As a stylist, it’s really fun to work with someone who is so open, loves fashion, and is always up for everything. As a friend, I am so proud of her and this book, so I wanted this tour to be chic and strong and feel powerful but also feminine and true to who she is as an artist, mother, and all of those things. Jessica definitely had a vision for the tour in the sense of knowing that she wanted it to be more elevated, sophisticated, and strong, with very tailored suiting.
Jessica is pulling off so many great trends right now like animal print, matching sets, and jumpsuits. Are there any specific trends that you think work particularly well for her petite stature? Are there any trends that you’re avoiding because they aren’t a fit for either her personal style or her 5’3” frame?
Jessica has an hourglass figure and is also quite petite so I try to really create and elongate her silhouette as much as possible. She feels the most comfortable in really high platforms, which help add height. For the tour, I found the flare trousers and flare jeans which are her go-to—they work well because they elongate her legs and are super flattering. We also do a lot of strong shoulders, paired with a cinched waist for a look that is super tailored. I especially love the monochromatic looks she's worn lately because they're super elongating. And I always love head-to-toe black on a blonde as well.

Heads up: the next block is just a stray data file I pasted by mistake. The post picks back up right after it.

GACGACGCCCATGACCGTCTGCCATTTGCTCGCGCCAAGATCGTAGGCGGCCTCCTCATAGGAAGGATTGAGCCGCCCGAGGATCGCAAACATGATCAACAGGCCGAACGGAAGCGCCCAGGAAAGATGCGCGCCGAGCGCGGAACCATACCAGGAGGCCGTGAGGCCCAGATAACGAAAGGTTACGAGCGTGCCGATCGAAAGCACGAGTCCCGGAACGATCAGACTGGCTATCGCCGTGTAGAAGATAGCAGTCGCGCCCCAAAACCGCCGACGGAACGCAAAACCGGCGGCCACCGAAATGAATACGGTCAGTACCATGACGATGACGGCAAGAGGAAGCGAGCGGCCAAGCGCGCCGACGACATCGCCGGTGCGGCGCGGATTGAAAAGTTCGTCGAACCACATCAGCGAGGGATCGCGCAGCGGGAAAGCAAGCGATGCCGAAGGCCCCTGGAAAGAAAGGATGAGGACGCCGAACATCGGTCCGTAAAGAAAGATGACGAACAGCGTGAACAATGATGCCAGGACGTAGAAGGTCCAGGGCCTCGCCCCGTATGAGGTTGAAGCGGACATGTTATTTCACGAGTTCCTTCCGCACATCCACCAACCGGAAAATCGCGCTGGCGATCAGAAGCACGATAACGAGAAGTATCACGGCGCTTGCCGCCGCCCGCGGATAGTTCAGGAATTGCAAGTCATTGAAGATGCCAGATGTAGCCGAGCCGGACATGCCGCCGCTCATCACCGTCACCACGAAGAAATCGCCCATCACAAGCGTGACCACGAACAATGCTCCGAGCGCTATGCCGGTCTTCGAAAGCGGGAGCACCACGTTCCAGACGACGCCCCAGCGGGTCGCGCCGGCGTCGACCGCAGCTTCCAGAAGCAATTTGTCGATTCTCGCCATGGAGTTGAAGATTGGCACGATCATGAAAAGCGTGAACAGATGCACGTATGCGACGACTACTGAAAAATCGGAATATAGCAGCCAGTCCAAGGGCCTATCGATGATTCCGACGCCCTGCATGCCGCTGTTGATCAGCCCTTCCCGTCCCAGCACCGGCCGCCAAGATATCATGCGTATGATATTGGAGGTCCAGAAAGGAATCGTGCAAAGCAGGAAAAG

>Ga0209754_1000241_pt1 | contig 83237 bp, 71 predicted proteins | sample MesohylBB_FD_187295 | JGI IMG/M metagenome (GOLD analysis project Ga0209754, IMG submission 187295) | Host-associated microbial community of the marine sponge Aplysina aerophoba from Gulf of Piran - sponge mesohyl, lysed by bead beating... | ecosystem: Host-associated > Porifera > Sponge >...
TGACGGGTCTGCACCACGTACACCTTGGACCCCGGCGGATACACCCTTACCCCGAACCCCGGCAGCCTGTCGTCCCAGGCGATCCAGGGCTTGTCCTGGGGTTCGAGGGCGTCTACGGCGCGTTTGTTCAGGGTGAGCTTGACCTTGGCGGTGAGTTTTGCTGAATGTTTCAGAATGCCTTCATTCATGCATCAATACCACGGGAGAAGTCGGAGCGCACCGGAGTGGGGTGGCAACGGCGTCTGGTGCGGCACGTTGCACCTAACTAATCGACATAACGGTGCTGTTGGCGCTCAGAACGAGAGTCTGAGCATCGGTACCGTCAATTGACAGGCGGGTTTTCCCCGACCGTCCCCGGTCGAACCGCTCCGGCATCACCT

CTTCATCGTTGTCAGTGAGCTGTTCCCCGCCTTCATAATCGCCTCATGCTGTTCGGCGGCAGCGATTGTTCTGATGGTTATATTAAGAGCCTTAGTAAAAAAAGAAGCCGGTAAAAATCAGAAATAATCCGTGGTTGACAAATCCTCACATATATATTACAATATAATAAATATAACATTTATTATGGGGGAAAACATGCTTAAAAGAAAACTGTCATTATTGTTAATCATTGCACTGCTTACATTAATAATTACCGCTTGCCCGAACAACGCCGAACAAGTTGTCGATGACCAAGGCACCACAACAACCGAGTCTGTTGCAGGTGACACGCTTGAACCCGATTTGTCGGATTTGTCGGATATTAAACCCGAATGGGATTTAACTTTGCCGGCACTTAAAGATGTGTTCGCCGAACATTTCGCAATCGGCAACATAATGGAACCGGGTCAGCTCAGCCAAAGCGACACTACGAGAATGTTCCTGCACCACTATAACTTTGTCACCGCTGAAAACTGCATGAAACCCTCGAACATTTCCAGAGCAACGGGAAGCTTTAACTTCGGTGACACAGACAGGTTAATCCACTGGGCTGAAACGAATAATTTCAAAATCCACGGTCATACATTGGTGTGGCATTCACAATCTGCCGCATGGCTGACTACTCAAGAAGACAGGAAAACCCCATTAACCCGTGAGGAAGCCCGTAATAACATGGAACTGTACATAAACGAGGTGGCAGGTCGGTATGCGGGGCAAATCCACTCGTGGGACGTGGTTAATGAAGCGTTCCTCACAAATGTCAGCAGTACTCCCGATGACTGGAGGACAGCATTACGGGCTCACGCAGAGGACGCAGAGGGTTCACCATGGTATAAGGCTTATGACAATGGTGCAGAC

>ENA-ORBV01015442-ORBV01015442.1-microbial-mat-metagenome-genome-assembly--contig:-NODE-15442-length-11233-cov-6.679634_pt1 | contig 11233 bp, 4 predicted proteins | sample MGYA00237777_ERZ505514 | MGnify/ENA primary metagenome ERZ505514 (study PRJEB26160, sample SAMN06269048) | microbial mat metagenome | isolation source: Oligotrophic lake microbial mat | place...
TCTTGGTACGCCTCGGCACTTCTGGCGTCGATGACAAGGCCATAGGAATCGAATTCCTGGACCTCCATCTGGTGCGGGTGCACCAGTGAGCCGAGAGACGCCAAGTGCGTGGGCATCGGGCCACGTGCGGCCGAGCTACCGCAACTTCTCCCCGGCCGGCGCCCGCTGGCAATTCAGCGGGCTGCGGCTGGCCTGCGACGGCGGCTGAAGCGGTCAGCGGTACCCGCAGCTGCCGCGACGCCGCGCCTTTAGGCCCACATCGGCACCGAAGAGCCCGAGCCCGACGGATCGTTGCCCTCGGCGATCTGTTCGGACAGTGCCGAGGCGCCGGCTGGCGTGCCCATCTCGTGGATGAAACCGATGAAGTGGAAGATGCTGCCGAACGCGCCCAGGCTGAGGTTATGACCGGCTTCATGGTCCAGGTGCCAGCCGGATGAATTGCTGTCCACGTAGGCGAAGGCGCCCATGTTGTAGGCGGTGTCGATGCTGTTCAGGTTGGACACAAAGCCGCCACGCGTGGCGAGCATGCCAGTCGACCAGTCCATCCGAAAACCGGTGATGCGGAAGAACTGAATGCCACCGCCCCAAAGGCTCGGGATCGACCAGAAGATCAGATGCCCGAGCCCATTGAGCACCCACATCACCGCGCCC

On a personal note, I’m 5’2.” Are there any specific brands you think are tailored to suit shorter women? Any styling tips for making someone look taller? Or do you recommend getting to know a good local tailor?
As a stylist working with anyone who is petite, tailoring is so essential to making everything fit the way that it should. Everyone should invest in a good tailor—find a nice local place where you can take your stuff—even the smallest little nips and tucks make a big difference.